"Still, the Listener is not all about holiday destinations and tasty treats for summer barbecues. Many of our lead articles are very challenging. Some are really quite icky. This could be a problem. The consumers who fit our readership profile like to chill-out after an invigorating pilates session by enjoying a glass of unoaked gewurztraminer and the company of some business friends. We would not like their sparkling conversation to be impaired by the thought that some hair products might cause cancer or that the costs of vein replacement therapy are spiralling out of control. We try to make all our stories about boomers positive and uplifting, but the reality is they still fear their lives are effectively past them and they will die embittered and lonely."

"That's where Listener Gel comes in. Its special compounds, suffused with aloe vera and hand-pressed extra virgin olive oil, simply take away all sense of existential crisis. It removes the worry and makes you feel like a consumer again."

"Best of all, add it to pan-fried snapper on a bed of wilted spinach and it makes a delicious meal for friends and family alike. Listener Gel: it beats thinking every time."

Monday, March 05, 2007

It's a mixed up, muddled up, shook up world

Which well-known blogger will be having this week's edition of About Town framed? I can exclusively reveal to you that friends of the fragrant Pamziewamzie, star of Red Confectionery, are positively littering the society pages of the Sunday Star Times lifestyle supplement. The shy and reclusive Pamziewamzie is not pictured herself, but a sizeable portion of her social coterie is shown posing at Boy George's concert at the St James.

Why does Bridget Saunders, About Town gossip columnist, this week quote extensively from a rather uninteresting blog post by Cactus Kate about the very uninteresting Charlotte Dawson? Did Bridget not have enough tittle-tattle to fill the spaces between the photographs? At least she has the good grace to flatter Kate by describing her as an evil genius, when Kate is obviously neither adjective nor noun.

Must every gossip column in New Zealand mention Rachel Hunter? Why did no-one tell her that naming her swimwear range Lola is inadvisable, given the song by The Kinks of the same name about a boy who gets off with a transvestite?

When did Ms Saunders, the former lunch partner of Don Brash, start believing she is Joseph Addison? Take, for example this piece of political wit:
"John Key (rhymes with Vote 4 ME!) even did a fashion shoot for Remix magazine the other week!"
Or is she employing teenage staffers, as the txt spk, ignorance of scansion and overuse of exclamation marks suggest?

Could those cryptic and irrelevant bits of gossip in the We Live In A Small Town section be motivated by a fear of defamation lawyers? Why else would we be asked questions such as
Which cheerful local celebrity's motto may as well be "Accentuate the positives, medicate the negatives"?
Go on Bridget, tell us who it is. After that, tell us how many syllables are in the word "medicate."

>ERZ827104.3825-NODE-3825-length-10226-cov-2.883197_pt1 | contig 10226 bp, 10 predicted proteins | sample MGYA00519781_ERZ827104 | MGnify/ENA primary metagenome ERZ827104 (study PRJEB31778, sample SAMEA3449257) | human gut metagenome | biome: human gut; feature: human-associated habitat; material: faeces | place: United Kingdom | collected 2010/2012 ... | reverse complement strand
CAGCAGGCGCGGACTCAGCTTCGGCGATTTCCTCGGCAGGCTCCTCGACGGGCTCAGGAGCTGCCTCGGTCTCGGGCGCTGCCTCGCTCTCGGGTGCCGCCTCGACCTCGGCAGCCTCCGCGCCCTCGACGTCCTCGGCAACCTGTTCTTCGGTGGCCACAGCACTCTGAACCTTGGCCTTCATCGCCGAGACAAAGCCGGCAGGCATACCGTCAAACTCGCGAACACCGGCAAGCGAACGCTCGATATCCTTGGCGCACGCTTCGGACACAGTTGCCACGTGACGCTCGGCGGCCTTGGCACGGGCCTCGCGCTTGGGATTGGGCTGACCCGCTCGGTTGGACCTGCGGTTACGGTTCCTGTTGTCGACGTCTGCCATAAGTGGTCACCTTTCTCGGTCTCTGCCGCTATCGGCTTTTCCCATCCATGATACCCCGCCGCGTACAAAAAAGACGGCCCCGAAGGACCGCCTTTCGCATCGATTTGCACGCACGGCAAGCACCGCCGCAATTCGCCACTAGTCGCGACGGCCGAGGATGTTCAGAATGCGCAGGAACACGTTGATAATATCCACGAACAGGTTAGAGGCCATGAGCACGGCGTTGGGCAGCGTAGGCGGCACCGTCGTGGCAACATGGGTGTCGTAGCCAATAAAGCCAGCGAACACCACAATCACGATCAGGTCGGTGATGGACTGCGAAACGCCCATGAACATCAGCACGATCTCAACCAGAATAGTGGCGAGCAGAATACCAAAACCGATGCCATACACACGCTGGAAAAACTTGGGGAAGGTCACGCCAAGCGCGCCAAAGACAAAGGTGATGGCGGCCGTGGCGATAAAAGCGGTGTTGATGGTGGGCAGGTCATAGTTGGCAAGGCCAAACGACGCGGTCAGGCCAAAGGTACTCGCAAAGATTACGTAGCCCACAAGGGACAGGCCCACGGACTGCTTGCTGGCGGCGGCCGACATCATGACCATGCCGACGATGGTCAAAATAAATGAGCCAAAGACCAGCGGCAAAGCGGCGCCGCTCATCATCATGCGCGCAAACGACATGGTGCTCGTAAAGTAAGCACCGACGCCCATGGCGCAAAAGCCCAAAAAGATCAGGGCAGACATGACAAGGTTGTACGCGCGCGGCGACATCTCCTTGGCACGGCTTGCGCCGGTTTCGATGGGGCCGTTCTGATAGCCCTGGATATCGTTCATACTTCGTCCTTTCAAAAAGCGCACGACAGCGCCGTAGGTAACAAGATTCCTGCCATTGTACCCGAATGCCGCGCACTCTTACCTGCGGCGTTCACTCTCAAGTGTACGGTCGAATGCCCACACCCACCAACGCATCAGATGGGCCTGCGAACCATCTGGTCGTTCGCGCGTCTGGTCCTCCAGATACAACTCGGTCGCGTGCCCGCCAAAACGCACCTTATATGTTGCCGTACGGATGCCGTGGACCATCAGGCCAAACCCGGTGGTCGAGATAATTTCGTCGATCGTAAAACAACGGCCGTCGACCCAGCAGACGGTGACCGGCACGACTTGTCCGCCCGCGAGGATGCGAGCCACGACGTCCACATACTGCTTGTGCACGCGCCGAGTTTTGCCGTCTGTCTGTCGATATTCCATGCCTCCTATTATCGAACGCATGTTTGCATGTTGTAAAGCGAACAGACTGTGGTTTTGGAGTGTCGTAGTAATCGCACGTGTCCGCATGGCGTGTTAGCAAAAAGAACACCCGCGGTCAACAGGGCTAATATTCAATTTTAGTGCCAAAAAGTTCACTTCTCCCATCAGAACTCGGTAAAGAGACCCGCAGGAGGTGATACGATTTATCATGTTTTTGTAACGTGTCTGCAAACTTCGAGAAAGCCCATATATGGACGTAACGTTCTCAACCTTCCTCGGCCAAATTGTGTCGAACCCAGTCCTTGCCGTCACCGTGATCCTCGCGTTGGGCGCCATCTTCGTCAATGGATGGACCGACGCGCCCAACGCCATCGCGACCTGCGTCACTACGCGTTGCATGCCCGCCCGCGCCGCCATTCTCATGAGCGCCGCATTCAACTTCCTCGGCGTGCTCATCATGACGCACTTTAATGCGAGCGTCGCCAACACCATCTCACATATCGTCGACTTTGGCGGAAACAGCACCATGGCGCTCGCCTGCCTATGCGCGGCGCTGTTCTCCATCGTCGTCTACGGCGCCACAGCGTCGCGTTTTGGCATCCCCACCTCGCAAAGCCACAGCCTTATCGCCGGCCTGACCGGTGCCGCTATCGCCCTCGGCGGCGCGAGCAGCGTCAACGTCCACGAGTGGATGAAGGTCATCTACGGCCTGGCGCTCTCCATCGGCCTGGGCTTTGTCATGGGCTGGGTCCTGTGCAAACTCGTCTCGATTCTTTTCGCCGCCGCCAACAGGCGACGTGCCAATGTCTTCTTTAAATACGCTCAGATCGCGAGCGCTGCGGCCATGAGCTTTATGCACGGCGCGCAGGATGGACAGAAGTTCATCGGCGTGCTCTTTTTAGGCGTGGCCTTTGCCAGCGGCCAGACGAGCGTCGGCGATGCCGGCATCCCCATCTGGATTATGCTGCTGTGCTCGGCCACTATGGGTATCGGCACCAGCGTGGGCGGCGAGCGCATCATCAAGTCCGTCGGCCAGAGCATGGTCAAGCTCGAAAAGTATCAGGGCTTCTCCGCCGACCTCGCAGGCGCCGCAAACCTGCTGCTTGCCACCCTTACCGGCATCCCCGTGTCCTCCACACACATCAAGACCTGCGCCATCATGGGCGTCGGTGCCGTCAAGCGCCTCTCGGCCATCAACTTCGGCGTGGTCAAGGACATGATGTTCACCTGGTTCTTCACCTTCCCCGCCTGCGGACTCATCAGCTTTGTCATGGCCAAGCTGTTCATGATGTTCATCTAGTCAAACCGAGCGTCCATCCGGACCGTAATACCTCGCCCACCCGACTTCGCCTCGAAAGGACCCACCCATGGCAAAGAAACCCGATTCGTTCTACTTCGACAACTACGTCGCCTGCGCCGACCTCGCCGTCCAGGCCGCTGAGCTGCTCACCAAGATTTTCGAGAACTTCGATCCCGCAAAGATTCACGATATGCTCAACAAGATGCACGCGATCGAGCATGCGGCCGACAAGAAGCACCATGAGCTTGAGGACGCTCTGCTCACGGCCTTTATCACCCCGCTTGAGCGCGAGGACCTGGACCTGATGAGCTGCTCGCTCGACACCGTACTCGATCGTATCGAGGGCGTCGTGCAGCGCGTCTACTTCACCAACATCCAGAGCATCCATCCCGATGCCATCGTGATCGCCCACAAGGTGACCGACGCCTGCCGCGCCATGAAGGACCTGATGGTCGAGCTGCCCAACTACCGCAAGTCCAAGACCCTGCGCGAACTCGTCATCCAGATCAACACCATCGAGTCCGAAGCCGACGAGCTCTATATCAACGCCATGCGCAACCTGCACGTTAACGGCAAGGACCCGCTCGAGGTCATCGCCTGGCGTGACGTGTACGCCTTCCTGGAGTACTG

Does Bridget Saunders think of herself as a political insider when she writes:
What on earth was Taito Phillip Field thinking when he invited a certain attractive MP, who has posed for a calendar (with lifesavers in swimming trunks), "to come out of the closet"?
So what are you implying about Lockwood Smith, Bridget?

Does Bridget employ teenage subs, who don't know where to put quotation marks or when to use capital letters?

Should this section of About Town be renamed "We Have Small Minds?"

About Town has always stuck in my craw, not just for stealing its name from the site where I got my first blogging job, but also for being consistently air-headed. Recently, however, it has been upstaged in the froth department by Sunday, another of the many advertising containers that so easily fall out of the SST into the nearest bin. Whilst About Town makes no pretension of being anything other than puff pastry, Sunday has delusions of journalism. Not only does it have feature articles on such compelling topics as the hen night and the girl crush, it has an editorial, which summarises these in-depth investigations for readers who do not have the stamina to read Deborah Hill Cone's eloquent prose.

Sunday also has a letters column. Amazingly, readers bother to write to the Editor and, more surprising still, she publishes their ramblings. Unfortunately, the readers cannot write. Here is an example which continues to perplex me:
My letter ["Sunday - a love story," February 18], subsequently printed, referred to the Braunias-Simpson relationship. It lost context when Emily took leave.
I can only assume this is some sort of code. At least it reminded me that Sunday has Steve Braunias as a staffer. New Zealand's funniest writer is now serving time with a back page article that is a cruel shadow of his Page 94 in the Listener. Readers will no doubt remember that Braunias had been removed from the Listener and replaced by an utterly unfunny writer called Joanne Black, as part of new Editor Pamela Stirling's descent-into-bathos policy. I assume he has now offended someone else; or perhaps being a good writer is a quality the SST management now feels deserves punishment.

I suppose this ersatz magazine is designed for women who are presumed to find reading the broadsheet SST too tiring on the arms and taxing on the brain. Instead they are comforted by articles about shoes.

Perhaps it is all an in-joke, designed to encourage the useful idiots in advertising to spend more of their clients' money, while having a good laugh at the readers' expense. Evidence for this thesis comes among those crushingly pompous letters to the editor, where a glimpse of the fourth wall being broken can be seen this week:
Your mag is utter rubbish, along with the entire Sunday Star-Times. I have persisted for years to keep buying same, but no more. There is no substance in anything you write and it is an insult to the media in general. From now on I will just read a good book.